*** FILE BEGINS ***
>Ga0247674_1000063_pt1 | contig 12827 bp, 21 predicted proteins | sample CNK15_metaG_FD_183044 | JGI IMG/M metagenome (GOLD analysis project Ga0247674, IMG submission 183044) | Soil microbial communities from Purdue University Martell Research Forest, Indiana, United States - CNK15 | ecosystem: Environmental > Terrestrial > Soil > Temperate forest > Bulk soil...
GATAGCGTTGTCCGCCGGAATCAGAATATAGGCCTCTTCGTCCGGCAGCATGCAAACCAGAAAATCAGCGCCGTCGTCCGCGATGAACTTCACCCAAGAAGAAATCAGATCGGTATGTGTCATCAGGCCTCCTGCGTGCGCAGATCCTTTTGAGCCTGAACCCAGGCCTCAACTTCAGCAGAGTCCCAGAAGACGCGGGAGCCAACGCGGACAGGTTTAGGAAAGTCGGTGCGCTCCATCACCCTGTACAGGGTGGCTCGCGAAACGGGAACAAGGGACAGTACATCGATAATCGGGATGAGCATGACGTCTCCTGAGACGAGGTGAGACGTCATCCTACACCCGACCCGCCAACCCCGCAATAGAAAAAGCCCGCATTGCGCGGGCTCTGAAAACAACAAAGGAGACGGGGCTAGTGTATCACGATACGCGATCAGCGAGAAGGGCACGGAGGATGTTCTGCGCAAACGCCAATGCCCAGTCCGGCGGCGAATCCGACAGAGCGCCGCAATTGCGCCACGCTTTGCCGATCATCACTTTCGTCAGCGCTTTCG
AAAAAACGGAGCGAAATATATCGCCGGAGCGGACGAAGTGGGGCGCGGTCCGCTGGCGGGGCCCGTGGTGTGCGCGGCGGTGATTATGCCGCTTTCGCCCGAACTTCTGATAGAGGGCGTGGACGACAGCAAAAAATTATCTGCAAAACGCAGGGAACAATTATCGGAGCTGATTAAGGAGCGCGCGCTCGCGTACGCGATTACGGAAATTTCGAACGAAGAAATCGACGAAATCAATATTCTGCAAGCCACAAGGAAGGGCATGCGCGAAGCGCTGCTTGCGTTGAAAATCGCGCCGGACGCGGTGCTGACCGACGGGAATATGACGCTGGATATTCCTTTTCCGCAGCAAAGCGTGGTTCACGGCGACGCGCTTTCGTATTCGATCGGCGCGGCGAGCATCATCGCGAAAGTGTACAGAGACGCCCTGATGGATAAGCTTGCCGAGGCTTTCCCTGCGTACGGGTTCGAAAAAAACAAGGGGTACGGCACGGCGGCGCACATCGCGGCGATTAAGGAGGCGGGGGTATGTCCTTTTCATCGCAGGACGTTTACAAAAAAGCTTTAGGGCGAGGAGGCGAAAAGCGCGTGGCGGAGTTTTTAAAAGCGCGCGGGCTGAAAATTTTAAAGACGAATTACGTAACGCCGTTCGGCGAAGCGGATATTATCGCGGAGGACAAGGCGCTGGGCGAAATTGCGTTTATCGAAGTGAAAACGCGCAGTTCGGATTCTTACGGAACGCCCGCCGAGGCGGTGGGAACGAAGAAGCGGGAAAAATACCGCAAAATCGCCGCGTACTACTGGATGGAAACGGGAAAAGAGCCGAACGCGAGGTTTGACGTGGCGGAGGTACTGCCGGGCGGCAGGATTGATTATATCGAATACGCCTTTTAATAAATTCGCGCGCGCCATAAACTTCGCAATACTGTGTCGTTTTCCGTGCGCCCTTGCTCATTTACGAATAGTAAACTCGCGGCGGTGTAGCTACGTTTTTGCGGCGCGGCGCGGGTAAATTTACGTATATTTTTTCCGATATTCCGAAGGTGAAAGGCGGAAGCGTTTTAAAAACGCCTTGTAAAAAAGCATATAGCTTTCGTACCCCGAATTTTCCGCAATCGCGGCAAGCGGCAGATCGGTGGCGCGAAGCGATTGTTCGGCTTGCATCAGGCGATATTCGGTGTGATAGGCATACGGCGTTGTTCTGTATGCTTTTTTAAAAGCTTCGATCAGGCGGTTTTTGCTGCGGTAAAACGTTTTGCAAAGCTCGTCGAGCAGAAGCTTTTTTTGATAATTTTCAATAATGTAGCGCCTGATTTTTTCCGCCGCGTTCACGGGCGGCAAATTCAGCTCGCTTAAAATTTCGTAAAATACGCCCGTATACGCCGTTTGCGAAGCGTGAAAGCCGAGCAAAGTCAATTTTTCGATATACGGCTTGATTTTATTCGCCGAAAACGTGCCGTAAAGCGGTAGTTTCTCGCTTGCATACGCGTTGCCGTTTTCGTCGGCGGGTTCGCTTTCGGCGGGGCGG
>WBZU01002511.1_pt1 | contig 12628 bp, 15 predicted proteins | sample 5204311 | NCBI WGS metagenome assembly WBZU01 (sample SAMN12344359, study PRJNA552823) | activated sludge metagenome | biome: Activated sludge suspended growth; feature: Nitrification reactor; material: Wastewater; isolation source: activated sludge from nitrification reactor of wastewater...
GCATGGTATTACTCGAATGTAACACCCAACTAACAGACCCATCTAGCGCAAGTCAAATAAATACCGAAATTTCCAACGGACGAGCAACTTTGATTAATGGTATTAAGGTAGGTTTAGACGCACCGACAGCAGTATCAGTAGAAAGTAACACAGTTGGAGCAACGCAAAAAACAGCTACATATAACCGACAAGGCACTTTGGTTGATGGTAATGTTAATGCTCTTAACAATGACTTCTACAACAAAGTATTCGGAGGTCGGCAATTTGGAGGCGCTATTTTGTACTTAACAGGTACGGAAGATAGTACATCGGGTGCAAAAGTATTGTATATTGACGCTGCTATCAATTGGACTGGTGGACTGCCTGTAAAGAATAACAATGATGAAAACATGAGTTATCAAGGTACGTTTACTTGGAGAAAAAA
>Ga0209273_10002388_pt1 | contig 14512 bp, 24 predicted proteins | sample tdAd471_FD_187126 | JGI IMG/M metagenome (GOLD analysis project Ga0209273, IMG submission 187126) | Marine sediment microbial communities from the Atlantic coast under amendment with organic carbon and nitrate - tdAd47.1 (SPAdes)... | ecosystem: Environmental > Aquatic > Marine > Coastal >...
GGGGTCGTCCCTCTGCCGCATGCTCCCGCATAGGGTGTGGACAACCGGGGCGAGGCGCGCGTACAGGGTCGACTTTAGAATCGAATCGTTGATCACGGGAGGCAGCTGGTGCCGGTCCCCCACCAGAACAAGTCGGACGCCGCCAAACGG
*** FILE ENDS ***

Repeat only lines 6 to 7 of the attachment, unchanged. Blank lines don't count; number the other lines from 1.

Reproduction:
>Ga0209273_10002388_pt1 | contig 14512 bp, 24 predicted proteins | sample tdAd471_FD_187126 | JGI IMG/M metagenome (GOLD analysis project Ga0209273, IMG submission 187126) | Marine sediment microbial communities from the Atlantic coast under amendment with organic carbon and nitrate - tdAd47.1 (SPAdes)... | ecosystem: Environmental > Aquatic > Marine > Coastal >...
GGGGTCGTCCCTCTGCCGCATGCTCCCGCATAGGGTGTGGACAACCGGGGCGAGGCGCGCGTACAGGGTCGACTTTAGAATCGAATCGTTGATCACGGGAGGCAGCTGGTGCCGGTCCCCCACCAGAACAAGTCGGACGCCGCCAAACGG